Can technical analysis be called a self-fulfilling prophecy?

By Casey Murphy AAA
A:

This has been a topic of much controversy since the invention of technical analysis, and it remains a very heated debate. A self-fulfilling prophecy is an event that is caused only by the preceding prediction or expectation that it was going to occur.

On the one hand, the tools used in technical analysis - such as support and resistance, trendlines, major daily moving averages and other types of indicators - do seem to have predictive qualities. Often the price of an asset does move in the direction foretold by these indicators.

However, those who see technical analysis as a self-fulfilling prophecy argue that these indicators are "right" only because extremely large numbers of people base trading decisions on these same indicators, thereby using the same information to take their positions, and, in turn, pushing the price in the predicted direction. Others argue that technical indicators can predict future price movements because the basic tenets of technical analysis, on which the design of these indicators is based, are valid and provide real insight into the market and the intrinsic forces that move it.

However, both sides of the debate may be right to some extent. It is true that common signals generated by technical analysis can be self fulfilling and push the price of a security higher or lower, reinforcing the strength of the signal. That said, it's likely this may last only for a short time. Because the goals of participating investors and traders are different and there are hundreds of indicators informing these market players- not to mention fundamental forces that drive prices - it becomes nearly impossible for technical analysis to be self fulfilling in the long run.

For example, many technical traders will place a stop-loss order below the 200-day moving average of a certain company. If a large number of traders have done so and the stock reaches this price, there will be a large number of sell orders, which will push the stock down, confirming the movement traders anticipated. Then, other traders will see the price decrease and also sell their positions, reinforcing the strength of the trend. This short-term selling pressure can be considered self-fulfilling, but it will have little bearing on where the asset's price will be weeks or months from now. In sum, if enough people use the same signals, they could cause the movement foretold by the signal, but over the long run this sole group of traders cannot drive price.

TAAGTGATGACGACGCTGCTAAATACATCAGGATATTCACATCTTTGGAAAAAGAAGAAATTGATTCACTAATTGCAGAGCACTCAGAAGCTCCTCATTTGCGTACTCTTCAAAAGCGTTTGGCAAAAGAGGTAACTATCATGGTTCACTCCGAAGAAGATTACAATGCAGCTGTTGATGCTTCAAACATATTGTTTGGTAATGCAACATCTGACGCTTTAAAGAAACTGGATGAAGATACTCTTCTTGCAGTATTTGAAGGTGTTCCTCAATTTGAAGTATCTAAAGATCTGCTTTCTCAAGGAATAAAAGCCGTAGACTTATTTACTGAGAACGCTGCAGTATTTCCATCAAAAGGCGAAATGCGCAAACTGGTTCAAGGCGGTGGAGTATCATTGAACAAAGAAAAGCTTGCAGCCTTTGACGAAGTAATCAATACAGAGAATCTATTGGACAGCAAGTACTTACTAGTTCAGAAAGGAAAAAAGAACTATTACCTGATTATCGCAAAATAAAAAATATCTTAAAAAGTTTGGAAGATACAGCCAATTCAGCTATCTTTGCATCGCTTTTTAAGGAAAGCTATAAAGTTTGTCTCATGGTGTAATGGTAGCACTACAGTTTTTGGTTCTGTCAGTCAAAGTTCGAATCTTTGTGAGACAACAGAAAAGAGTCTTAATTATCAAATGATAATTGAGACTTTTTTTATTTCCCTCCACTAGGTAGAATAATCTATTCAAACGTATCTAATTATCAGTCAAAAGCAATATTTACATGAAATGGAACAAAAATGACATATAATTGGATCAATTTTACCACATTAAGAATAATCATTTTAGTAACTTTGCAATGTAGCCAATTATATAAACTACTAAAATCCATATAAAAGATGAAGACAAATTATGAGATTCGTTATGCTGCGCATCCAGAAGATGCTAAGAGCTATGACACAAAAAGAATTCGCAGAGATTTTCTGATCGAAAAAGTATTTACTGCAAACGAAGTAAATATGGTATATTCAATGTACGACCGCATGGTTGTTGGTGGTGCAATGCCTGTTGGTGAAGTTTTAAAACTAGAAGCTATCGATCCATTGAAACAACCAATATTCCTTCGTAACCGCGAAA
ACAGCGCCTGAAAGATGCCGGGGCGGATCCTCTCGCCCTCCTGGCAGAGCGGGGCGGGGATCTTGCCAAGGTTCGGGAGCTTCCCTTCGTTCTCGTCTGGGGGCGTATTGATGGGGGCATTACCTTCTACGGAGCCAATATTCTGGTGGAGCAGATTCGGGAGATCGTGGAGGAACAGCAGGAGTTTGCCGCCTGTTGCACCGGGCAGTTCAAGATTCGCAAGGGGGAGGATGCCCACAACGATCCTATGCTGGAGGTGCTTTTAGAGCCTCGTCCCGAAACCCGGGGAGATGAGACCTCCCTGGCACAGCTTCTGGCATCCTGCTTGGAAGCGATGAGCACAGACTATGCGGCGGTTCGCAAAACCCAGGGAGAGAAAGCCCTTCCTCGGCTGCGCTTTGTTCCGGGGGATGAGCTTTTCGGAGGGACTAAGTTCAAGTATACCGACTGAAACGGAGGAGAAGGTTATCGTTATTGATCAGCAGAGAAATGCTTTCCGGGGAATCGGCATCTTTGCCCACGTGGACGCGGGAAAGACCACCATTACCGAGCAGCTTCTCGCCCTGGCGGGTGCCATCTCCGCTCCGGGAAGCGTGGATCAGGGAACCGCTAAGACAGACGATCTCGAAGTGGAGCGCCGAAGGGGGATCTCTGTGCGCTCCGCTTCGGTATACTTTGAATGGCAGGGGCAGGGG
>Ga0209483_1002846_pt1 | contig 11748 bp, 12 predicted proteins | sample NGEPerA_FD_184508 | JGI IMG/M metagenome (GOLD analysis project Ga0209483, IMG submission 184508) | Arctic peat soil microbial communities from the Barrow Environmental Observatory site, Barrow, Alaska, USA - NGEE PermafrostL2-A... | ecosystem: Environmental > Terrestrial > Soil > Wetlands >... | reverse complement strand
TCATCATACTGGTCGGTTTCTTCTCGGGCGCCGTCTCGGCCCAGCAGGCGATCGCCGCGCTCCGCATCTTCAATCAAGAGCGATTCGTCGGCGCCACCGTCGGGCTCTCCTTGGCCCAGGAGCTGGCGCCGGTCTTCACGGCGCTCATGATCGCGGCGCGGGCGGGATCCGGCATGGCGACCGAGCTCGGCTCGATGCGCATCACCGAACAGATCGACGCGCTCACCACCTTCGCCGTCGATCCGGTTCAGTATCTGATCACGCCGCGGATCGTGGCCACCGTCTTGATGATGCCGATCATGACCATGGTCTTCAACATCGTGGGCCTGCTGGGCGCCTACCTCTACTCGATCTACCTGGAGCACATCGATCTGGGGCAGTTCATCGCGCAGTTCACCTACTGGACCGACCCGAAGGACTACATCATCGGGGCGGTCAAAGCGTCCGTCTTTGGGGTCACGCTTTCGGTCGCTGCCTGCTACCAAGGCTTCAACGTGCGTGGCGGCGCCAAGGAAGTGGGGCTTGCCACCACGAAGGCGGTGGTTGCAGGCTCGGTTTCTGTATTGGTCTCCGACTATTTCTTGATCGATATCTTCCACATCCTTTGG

To learn more about technical analysis see the tutorial The Basics Of Technical Analysis and Analyzing Chart Patterns.

RELATED FAQS

  1. How do I invest or trade market indicators?

    Read about how investors can trade actual market indicators, such as the S&P 500 Index, rather than specific stocks or commodities.
  2. What is a common strategy traders implement when using the Wide-Ranging Days pattern?

    Learn about wide-ranging days and how traders use this single-session candlestick pattern to predict trend reversal and create ...
  3. Where on the internet can I look up price to sales ratios for specific companies?

    Learn what price-to-sales ratio is, how investors can use it to compare different companies in the same sector and which ...
  4. Why do shareholders need financial statements?

    Discover the importance of a company's financial statements for stock shareholders in evaluating their equity investment ...
RELATED TERMS
  1. Fintech

    Fintech is a portmanteau of financial technology that describes ...
  2. Indicator

    Indicators are statistics used to measure current conditions ...
  3. Intraday Momentum Index (IMI)

    A technical indicator that combines aspects of candlestick analysis ...
  4. Appraised Equity Capital

    The excess of the market value of an asset over its book value. ...
  5. Asset Valuation Review (AVR)

    A process that establishes an estimate of the value of a failed ...
  6. Derived Investment Value (DIV)

    A valuation methodology used to calculate the present value of ...

You May Also Like

Related Articles
  1. Mutual Funds & ETFs

    How do I invest or trade market indicators?

  2. Chart Advisor

    Is Now the Time to Invest in North America?

  3. Chart Advisor

    These Oil Service Stocks Are Ready For ...

  4. Trading Strategies

    The Top Five Stocks For Novice Swing ...

  5. Options & Futures

    Advantages Of Trading Futures Over Stocks

Trading Center